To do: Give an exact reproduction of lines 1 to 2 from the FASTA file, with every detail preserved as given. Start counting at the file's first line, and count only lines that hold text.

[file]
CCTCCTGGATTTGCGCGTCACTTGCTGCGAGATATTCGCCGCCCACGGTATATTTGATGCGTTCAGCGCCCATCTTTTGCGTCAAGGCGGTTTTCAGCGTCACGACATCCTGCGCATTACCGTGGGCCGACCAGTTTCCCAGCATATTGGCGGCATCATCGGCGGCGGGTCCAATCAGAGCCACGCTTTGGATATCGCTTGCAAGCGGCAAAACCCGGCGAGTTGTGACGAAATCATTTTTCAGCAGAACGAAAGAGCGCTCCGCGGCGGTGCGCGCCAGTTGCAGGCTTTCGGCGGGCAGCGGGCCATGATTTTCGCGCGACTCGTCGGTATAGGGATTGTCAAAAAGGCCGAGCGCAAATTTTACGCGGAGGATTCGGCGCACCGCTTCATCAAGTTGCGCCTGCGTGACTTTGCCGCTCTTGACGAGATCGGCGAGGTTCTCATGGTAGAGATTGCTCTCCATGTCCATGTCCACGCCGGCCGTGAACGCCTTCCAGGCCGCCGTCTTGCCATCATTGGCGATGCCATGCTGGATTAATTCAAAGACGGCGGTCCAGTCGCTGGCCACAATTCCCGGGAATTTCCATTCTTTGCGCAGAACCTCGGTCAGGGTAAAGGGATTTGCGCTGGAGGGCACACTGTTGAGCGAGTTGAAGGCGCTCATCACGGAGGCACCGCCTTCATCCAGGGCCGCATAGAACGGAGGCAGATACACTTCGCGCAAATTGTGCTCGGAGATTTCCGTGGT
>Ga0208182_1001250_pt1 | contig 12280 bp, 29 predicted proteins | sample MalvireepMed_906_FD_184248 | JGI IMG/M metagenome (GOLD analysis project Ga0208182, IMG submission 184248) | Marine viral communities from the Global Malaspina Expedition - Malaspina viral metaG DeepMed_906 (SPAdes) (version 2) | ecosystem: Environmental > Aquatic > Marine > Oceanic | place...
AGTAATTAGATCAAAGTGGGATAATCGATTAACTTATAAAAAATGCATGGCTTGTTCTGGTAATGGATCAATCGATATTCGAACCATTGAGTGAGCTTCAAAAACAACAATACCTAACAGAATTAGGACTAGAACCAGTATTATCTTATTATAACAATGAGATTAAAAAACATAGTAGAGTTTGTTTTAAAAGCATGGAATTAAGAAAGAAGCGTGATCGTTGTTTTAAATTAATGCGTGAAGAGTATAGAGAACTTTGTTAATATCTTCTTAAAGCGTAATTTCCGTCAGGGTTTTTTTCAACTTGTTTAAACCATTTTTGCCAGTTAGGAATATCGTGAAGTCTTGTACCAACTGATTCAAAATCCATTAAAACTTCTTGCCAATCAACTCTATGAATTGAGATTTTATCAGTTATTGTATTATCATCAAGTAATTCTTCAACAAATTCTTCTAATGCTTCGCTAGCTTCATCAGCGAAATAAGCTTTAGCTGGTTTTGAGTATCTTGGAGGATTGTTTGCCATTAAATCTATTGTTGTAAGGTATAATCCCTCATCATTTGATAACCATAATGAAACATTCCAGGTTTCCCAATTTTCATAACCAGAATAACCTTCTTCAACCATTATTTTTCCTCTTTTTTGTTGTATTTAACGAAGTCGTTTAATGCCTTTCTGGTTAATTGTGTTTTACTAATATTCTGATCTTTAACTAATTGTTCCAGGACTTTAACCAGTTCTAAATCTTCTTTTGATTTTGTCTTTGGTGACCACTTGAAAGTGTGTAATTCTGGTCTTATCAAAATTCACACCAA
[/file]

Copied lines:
CCTCCTGGATTTGCGCGTCACTTGCTGCGAGATATTCGCCGCCCACGGTATATTTGATGCGTTCAGCGCCCATCTTTTGCGTCAAGGCGGTTTTCAGCGTCACGACATCCTGCGCATTACCGTGGGCCGACCAGTTTCCCAGCATATTGGCGGCATCATCGGCGGCGGGTCCAATCAGAGCCACGCTTTGGATATCGCTTGCAAGCGGCAAAACCCGGCGAGTTGTGACGAAATCATTTTTCAGCAGAACGAAAGAGCGCTCCGCGGCGGTGCGCGCCAGTTGCAGGCTTTCGGCGGGCAGCGGGCCATGATTTTCGCGCGACTCGTCGGTATAGGGATTGTCAAAAAGGCCGAGCGCAAATTTTACGCGGAGGATTCGGCGCACCGCTTCATCAAGTTGCGCCTGCGTGACTTTGCCGCTCTTGACGAGATCGGCGAGGTTCTCATGGTAGAGATTGCTCTCCATGTCCATGTCCACGCCGGCCGTGAACGCCTTCCAGGCCGCCGTCTTGCCATCATTGGCGATGCCATGCTGGATTAATTCAAAGACGGCGGTCCAGTCGCTGGCCACAATTCCCGGGAATTTCCATTCTTTGCGCAGAACCTCGGTCAGGGTAAAGGGATTTGCGCTGGAGGGCACACTGTTGAGCGAGTTGAAGGCGCTCATCACGGAGGCACCGCCTTCATCCAGGGCCGCATAGAACGGAGGCAGATACACTTCGCGCAAATTGTGCTCGGAGATTTCCGTGGT
>Ga0208182_1001250_pt1 | contig 12280 bp, 29 predicted proteins | sample MalvireepMed_906_FD_184248 | JGI IMG/M metagenome (GOLD analysis project Ga0208182, IMG submission 184248) | Marine viral communities from the Global Malaspina Expedition - Malaspina viral metaG DeepMed_906 (SPAdes) (version 2) | ecosystem: Environmental > Aquatic > Marine > Oceanic | place...